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Unfinished Business (1941)

In a 1941 film, you’d expect any female character who succumbed to a playboy’s advances to pay dearly for her fall from grace. But an Irene Dunne character was not just any female character, and working with director-producer Gregory La Cava, the actress made her debauched innocent so pure at heart audiences couldn’t help but root for her.

Here, Dunne plays a small-town choir singer who has devoted her life to raising her younger sister. When the girl marries, Dunne takes off for New York to pursue her dream of singing in the opera. She meets wealthy cad Preston Foster on the train and, not knowing he’s taking part in a bet, lets him seduce her. Of course, he abandons her once the train reaches New York and, even worse, she learns she’ll never cut it as a singer. Instead, she winds up as a singing switchboard operator at a nightclub where she meets and accidentally marries a wealthy drunk (Robert Montgomery), who turns out to be Foster’s brother.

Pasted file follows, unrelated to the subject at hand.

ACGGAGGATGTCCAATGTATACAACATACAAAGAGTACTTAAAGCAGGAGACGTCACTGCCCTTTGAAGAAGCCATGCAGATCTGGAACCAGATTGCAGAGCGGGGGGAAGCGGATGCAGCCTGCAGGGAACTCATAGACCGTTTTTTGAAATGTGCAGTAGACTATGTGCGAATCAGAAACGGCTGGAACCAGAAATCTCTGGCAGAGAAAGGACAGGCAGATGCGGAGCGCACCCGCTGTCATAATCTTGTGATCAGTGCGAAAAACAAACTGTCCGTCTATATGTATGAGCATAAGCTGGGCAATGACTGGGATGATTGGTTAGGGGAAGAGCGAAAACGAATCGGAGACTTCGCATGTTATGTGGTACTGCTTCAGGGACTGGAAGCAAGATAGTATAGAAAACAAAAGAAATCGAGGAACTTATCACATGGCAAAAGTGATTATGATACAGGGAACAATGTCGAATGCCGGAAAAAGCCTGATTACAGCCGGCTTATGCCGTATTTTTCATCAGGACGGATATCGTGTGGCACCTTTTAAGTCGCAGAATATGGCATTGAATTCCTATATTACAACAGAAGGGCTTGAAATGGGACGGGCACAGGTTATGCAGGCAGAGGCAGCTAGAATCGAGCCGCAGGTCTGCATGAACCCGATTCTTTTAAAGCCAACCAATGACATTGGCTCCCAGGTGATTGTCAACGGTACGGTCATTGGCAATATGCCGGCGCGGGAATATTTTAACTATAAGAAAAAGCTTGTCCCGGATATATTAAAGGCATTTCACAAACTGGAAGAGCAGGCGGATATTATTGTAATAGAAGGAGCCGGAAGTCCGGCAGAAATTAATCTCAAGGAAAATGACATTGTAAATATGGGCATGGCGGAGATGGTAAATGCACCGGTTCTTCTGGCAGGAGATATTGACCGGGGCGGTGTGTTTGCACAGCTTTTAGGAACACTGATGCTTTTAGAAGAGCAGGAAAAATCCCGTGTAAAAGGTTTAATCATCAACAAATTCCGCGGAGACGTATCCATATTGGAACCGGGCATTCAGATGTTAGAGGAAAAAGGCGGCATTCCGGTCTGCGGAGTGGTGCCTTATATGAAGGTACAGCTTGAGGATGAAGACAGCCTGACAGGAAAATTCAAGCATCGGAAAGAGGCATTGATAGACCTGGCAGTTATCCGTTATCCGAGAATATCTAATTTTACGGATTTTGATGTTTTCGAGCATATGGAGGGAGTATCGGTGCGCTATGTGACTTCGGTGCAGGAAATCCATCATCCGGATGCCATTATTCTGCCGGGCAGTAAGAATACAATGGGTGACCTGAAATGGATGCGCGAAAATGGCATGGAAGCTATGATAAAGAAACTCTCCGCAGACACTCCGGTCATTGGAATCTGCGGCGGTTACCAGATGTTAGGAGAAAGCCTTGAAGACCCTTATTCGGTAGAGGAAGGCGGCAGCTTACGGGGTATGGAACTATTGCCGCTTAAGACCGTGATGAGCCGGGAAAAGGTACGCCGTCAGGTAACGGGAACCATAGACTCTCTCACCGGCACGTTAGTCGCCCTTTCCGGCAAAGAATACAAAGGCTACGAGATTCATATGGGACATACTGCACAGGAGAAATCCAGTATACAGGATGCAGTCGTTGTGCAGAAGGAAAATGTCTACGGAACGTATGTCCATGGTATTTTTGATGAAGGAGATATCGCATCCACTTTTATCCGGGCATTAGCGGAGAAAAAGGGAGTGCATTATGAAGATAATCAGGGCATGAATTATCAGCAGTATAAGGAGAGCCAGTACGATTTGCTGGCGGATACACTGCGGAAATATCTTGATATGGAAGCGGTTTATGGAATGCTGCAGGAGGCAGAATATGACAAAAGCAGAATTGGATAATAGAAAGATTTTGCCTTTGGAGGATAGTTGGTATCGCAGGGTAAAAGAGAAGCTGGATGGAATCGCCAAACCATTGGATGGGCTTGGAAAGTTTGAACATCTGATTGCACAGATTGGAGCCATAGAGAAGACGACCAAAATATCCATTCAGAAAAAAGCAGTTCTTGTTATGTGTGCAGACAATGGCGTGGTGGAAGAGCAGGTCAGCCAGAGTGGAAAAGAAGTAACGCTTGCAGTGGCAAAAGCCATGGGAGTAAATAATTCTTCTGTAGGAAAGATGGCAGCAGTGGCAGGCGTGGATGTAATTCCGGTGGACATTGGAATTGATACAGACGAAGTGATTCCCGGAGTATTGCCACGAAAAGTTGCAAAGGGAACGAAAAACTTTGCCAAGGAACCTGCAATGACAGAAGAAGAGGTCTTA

In any other hands, Unfinished Business would be a maudlin mess. But La Cava has such a deft comic touch, he keeps the whole thing floating through a series of witty lines and comic situations like Dunne’s audition to sing a jingle at the nightclub. And though Dunne has her heartbroken moments, she and Montgomery are so skilled at sophisticated comedy that what could have been as ridiculous as East Lynne turns into a screwball romp.

d. Gregory La Cava, 96 minutes, 35mm

Courtesy of Universal Pictures